George Howell Coffee Is Now Open at the Godfrey Hotel
There’s a new downtown location for a quick, morning cortado, advice on recreating the perfect pourover at home, or for a relaxing post-Theater District dessert. George Howell Coffee Roasters officially opened its newest café in the Godfrey Hotel this morning.
The ground-level storefront, accessible from the hotel lobby and also from Washington Street, is stocked with packages of George Howell coffee beans, terroir-driven, single-origin selections roasted in Acton. It also has high-end coffee equipment, like glass Chemex brewers and Baratza grinders, on display and for sale. Later this summer, a moveable counter will allow in-store experts to guide customers on equipment usage and troubleshooting, and the coffeeshop will also host group education sessions, public tastings, cuppings, and demonstrations.
Of course, there’s also an espresso bar and hand-poured estate coffee, and later this summer, George Howell will introduce 4-ounce coffee “flights” and specialty coffee drinks. The Modbar is located underneath the counter, an unobstructed setup meant to encourage communication between customer and barista, and there are two espresso. The counters are granite-topped, and there are two communal tables, as well as bistro tables. The café seats 50.
“There’s a cultural element to this café,” Howell says. There are two, framed Huichol yarn paintings—the bright style will look familiar to anyone who frequented Howell’s original café empire, Coffee Connection—and also a large-format painting by local artist Lynette Shaw.
George Howell Coffee offers house-made croissants, and other pastries from A & J King. The Salem bakery is also providing breads for breakfast sandwiches like egg frittata with roasted tomato, arugula, and aioli, with or without Chestnut Farms bacon, and lunch items like Wolf Meadow Farm grilled cheese, and beet, white hummus, and arugula. There are also seasonally rotating tartines, topped with sweets like maple butter or vanilla bean mascarpone, and savory preparations like avocado toast, and smoked salmon with crème Fraiche and shaved radish.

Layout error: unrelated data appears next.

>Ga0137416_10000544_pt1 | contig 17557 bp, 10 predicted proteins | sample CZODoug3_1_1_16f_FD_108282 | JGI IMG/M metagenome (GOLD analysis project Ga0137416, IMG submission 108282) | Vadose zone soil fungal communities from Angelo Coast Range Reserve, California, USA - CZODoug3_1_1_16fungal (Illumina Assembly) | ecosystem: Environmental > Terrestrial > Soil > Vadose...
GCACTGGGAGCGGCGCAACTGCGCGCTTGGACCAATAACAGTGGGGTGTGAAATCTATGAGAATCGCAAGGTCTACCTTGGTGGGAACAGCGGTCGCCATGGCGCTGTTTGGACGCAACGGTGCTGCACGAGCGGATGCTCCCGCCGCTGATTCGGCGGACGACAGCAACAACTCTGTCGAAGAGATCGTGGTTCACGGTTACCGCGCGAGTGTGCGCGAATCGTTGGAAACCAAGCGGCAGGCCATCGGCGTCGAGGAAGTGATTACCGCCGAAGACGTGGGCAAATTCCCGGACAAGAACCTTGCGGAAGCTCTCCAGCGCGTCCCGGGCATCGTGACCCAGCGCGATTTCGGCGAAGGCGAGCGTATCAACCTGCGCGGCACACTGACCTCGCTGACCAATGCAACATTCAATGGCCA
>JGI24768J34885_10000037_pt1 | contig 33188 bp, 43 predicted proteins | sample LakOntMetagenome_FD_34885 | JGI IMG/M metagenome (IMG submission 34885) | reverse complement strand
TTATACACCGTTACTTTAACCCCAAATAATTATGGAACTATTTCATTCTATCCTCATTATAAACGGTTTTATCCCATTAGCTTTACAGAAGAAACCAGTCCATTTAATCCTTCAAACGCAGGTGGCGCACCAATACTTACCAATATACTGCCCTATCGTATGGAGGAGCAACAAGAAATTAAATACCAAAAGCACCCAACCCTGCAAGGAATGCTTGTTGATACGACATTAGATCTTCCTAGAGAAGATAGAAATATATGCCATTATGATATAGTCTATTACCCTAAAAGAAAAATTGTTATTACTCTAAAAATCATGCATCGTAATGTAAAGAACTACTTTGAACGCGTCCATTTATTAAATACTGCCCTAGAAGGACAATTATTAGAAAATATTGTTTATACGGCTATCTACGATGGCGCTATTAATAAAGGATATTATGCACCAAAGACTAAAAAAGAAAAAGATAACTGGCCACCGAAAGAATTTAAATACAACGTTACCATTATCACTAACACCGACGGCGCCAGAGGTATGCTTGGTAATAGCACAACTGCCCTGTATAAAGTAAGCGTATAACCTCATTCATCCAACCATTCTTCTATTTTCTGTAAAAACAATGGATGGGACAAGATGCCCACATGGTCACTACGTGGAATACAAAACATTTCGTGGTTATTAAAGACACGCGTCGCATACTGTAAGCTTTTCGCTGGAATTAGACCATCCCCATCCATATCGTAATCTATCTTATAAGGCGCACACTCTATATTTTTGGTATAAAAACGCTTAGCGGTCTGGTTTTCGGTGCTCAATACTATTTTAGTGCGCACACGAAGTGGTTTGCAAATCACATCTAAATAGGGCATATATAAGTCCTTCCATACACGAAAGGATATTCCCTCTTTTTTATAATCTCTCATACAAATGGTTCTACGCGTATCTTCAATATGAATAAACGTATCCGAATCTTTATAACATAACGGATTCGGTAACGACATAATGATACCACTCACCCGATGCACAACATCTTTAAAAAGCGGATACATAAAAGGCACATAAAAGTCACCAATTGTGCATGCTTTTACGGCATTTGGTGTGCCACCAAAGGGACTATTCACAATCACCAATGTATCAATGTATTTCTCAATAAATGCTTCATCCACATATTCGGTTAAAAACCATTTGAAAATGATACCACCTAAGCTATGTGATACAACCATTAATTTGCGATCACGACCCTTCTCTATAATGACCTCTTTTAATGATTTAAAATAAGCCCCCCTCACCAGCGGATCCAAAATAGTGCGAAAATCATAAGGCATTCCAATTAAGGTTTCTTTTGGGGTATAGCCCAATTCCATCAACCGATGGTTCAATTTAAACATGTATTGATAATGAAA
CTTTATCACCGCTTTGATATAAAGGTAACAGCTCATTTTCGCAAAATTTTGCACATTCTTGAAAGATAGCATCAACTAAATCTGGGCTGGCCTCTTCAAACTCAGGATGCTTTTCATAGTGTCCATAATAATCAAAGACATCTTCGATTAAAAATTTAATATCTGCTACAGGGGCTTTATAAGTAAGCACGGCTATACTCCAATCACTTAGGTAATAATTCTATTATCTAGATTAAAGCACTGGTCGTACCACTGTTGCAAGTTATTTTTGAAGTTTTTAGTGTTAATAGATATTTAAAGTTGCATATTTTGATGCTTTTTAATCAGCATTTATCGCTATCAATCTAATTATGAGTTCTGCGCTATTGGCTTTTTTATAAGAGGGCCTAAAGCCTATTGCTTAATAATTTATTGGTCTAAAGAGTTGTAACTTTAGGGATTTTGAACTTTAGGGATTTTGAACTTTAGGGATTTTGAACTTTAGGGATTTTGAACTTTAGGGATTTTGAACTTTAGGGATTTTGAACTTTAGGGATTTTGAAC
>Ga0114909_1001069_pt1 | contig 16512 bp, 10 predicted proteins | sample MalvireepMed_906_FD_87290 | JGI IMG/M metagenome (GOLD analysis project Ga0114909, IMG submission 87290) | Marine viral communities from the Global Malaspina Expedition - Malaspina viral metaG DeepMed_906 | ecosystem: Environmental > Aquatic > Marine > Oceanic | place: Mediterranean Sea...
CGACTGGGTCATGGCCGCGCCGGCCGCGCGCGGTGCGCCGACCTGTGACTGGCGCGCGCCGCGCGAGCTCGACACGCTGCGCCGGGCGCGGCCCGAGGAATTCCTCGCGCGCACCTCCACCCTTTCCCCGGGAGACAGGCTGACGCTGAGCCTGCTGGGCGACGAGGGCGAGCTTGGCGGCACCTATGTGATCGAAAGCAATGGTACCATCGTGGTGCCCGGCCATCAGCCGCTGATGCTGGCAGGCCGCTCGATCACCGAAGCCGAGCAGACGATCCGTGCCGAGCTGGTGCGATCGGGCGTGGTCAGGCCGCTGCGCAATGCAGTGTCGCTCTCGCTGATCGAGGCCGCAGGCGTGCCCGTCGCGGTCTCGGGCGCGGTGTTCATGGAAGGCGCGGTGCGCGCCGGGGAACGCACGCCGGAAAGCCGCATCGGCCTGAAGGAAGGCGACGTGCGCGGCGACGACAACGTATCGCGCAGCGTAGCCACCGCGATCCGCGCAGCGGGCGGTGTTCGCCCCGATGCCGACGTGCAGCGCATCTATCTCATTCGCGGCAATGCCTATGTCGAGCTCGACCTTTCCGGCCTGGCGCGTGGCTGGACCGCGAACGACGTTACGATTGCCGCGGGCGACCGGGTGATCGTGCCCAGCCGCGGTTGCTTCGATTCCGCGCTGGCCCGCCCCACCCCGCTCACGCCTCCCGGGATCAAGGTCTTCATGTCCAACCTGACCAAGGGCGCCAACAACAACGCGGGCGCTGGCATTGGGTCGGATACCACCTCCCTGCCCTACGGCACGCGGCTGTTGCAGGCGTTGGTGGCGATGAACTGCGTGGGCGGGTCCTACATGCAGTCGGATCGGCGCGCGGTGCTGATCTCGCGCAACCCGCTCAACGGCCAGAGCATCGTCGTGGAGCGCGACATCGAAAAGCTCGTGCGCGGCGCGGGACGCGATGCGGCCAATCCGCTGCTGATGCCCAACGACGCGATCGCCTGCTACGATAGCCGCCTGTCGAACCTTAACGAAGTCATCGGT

In the coming weeks, George Howell Coffee will expand its evening hours for theater attendees, concertgoers and diners looking for dessert and coffee; it will also add a range of French tarts and desserts from Praliné Artisanal Confections.
George Howell opened the Coffee Connection in Harvard Square in 1974, a trendsetting café that ushered in the so-called Third Wave of coffee, the movement toward artisan coffee and improved relationships between growers, traders, and roasters. He eventually opened 24 Coffee Connection shops, and invented the Frappuccino; in 1994, he sold that product and his company to Starbucks for $23 million in stock.
George Howell Coffee Roasters came onto the scene in 2004, to identify, source, and roast high-quality coffees. Its first café opened in Newtonville in 2012, and last year, George Howell became one of the inaugural tenants inside the Boston Public Market. The company is planning future coffeeshops in Cambridge, Somerville, and New York City, though Howell says there’s not movement on those frontiers just yet.
“We’re zeroing in on where we’d like to be,” he says. “I also want to see how the model works over the next few months, because like Coffee Connection, there are several innovations here… It emphasizes interaction between the staff and consumer.”
The Godfrey Hotel, which opened in February, will also be home to Ruka, a new concept from the team behind Yvonne’s. The modern Nikkai restaurant is slated for a fall 2016 opening.
George Howell Coffee is open at daily 6:30 a.m., and for now, it closes nightly at 8 p.m.
505 Washington St., Downtown Crossing, Boston, georgehowellcoffee.com.